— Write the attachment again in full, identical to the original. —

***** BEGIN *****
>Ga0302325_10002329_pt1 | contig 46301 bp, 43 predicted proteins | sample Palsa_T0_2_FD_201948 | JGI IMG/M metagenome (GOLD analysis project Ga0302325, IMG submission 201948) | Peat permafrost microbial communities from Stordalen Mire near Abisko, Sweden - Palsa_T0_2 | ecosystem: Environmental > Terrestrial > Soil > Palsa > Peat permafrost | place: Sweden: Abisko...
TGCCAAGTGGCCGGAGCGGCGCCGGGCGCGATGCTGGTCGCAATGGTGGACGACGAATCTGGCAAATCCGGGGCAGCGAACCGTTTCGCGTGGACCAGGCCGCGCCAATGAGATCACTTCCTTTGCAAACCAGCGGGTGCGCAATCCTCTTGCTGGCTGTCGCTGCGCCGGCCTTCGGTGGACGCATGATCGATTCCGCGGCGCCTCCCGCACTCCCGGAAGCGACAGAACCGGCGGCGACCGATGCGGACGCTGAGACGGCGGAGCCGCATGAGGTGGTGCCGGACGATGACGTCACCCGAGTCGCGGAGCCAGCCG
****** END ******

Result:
>Ga0302325_10002329_pt1 | contig 46301 bp, 43 predicted proteins | sample Palsa_T0_2_FD_201948 | JGI IMG/M metagenome (GOLD analysis project Ga0302325, IMG submission 201948) | Peat permafrost microbial communities from Stordalen Mire near Abisko, Sweden - Palsa_T0_2 | ecosystem: Environmental > Terrestrial > Soil > Palsa > Peat permafrost | place: Sweden: Abisko...
TGCCAAGTGGCCGGAGCGGCGCCGGGCGCGATGCTGGTCGCAATGGTGGACGACGAATCTGGCAAATCCGGGGCAGCGAACCGTTTCGCGTGGACCAGGCCGCGCCAATGAGATCACTTCCTTTGCAAACCAGCGGGTGCGCAATCCTCTTGCTGGCTGTCGCTGCGCCGGCCTTCGGTGGACGCATGATCGATTCCGCGGCGCCTCCCGCACTCCCGGAAGCGACAGAACCGGCGGCGACCGATGCGGACGCTGAGACGGCGGAGCCGCATGAGGTGGTGCCGGACGATGACGTCACCCGAGTCGCGGAGCCAGCCG